Although ‘Ribeye Roast’ might be the correct name of this delightful cut of meat, many people (including myself) call it Prime Rib. ‘Prime’ generally refers to a ‘grade’ of meat not a particular cut, nonetheless we consider this prime eating!
There are so many questions regarding cooking this particular cut of beef that I thought I would do a re-cap on the various methods and my opinion on each of them.
Remember – these are my opinions and truth be told, there is no one perfect way to cook a rib roast.
Let’s talk type of roasts:
Bone in: These roasts do not have the bones separated from the meat. When carving you will have to cut the ribs away and then carve the roast. The bones serve as the rack and add a lot of flavor but it does add to the time carving the roast.
Bone on – re-tied: These roasts have the bone separated and retied to the roast. The Bones act as the rack for roasting and adds a lot of flavor. Snip the strings and set the bones aside – carve the roast as if it were boneless. In comparing prices remember you are paying the same amount per pound for those bones as you are for the roast.
Boneless : This roast must be cooked on a rack. Expect to pay more per pound as you are not paying for the bones. This cut lends itself to slow roasting very well. Be careful not to overcook, removing the bones decreases the cooking time substantially.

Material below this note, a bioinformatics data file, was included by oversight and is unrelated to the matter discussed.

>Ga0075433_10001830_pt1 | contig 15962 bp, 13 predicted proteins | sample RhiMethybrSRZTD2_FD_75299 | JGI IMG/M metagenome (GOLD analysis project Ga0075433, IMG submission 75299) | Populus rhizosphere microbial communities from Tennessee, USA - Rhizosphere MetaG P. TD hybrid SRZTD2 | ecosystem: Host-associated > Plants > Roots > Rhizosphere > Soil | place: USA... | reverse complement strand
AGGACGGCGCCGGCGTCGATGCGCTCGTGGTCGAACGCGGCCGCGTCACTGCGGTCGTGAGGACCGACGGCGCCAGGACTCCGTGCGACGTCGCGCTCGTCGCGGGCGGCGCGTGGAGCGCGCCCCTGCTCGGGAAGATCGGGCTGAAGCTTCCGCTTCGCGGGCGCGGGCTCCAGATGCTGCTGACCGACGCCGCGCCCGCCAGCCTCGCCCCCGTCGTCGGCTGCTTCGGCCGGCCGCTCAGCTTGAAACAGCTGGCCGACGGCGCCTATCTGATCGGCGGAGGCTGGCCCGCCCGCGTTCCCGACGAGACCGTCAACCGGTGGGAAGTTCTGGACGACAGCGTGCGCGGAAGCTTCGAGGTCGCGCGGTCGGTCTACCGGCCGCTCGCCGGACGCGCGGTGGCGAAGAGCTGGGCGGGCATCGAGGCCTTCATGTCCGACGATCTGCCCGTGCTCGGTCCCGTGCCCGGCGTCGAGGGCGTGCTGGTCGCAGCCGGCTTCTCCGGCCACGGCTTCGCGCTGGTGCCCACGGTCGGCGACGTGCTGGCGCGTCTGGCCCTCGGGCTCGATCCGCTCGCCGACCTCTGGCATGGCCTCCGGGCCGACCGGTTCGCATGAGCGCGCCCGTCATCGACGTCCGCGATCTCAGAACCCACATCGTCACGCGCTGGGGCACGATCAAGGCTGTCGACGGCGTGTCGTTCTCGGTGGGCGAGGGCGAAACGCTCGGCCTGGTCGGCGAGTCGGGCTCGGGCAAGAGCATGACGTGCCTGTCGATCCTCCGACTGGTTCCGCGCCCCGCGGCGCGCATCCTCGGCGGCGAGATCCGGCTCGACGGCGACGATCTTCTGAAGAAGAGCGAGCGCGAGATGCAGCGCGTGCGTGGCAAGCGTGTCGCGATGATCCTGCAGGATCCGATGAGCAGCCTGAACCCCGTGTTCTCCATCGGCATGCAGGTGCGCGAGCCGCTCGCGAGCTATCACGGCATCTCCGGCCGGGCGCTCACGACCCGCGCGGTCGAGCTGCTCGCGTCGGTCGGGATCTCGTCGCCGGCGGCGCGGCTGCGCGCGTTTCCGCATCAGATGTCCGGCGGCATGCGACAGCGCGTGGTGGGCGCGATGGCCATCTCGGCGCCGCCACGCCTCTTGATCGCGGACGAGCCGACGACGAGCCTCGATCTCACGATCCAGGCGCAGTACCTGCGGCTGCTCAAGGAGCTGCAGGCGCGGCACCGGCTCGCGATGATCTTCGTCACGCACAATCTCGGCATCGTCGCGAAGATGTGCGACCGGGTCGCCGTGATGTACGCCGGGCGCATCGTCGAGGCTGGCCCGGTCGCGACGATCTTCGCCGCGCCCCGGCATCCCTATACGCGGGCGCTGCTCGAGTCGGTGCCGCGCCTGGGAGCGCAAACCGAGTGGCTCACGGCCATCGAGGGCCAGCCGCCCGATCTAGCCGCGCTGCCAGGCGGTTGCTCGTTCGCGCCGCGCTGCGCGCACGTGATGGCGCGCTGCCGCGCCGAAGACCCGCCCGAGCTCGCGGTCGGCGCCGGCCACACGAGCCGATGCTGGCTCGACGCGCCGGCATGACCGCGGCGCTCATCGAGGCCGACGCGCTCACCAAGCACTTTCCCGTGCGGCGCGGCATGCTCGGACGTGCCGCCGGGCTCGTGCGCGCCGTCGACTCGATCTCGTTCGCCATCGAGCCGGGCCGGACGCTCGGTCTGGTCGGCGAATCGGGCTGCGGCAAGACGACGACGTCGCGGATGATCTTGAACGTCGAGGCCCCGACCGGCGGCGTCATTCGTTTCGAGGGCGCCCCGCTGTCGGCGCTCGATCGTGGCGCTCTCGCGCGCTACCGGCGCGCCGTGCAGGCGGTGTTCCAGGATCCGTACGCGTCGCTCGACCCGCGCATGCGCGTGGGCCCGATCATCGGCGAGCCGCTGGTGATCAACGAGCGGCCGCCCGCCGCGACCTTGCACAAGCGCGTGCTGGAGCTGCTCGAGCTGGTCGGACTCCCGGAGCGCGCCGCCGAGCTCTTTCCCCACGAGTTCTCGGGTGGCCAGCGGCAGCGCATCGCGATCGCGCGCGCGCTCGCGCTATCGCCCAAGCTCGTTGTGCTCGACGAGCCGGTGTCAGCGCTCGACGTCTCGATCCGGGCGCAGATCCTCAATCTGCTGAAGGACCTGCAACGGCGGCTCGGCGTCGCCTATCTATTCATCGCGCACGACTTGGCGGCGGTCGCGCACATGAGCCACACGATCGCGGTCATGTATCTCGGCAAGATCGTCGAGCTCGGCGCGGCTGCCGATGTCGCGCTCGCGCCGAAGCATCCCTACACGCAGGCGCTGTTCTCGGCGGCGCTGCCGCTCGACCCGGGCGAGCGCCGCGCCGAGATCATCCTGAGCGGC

Small end vs Large end: A whole 7 bone roast encompasses both small end and large end. The Large end, is well,obviously larger – more meat and more fat per bone. Remember, fat is flavor, so don’t diss the large end. It might also come at a slightly less cost. The small end of the rib roast is more meat per pound, is a bit denser and has less fat therefore less waste.
I do suggest buying a well marbled ‘Choice’ grade rib roast. (Prime grade would be wonderful but you might have to take out a second mortgage!)
What defines a good recipe from a bad one comes down to one thing.
What is ‘Medium Rare’? In other words, internal temperature.
The biggest issue with many recipes for rib roast posted is the recommended final internal temperature. The most common error I see is cooking the roast to a final temperature of 145 for medium rare. Remember, the roast MUST rest prior to carving and it will continue to cook while resting. It will increase in temperature 5 – 10 degrees, if you remove the roast at 145 it will continue to cook and end up around 155 which is medium well. Take a look at the chart below and plan accordingly.
The Big Debate – What is Medium Rare?
120° – 125° Rare – Center is bright red, pinkish towards the exterior portion
130° – 135° Medium Rare – Center is very pink, slightly brown toward the exterior
140° – 145° Medium – Center is light pink, outer portion is brown
150° – 155° Medium Well – Not pink
160° & above – Well – meat is uniformly brown throughout and probably dry.
Somethings to consider when choosing the perfect method for your Rib Roast:
- Bring the roast to room temperature – depending on the size of the roast this can take either an hour or as long as 2 hours for a very large roast. Use your own judgment here. Putting a cold roast into a hot oven will lead to an over cooked outside and a cold middle.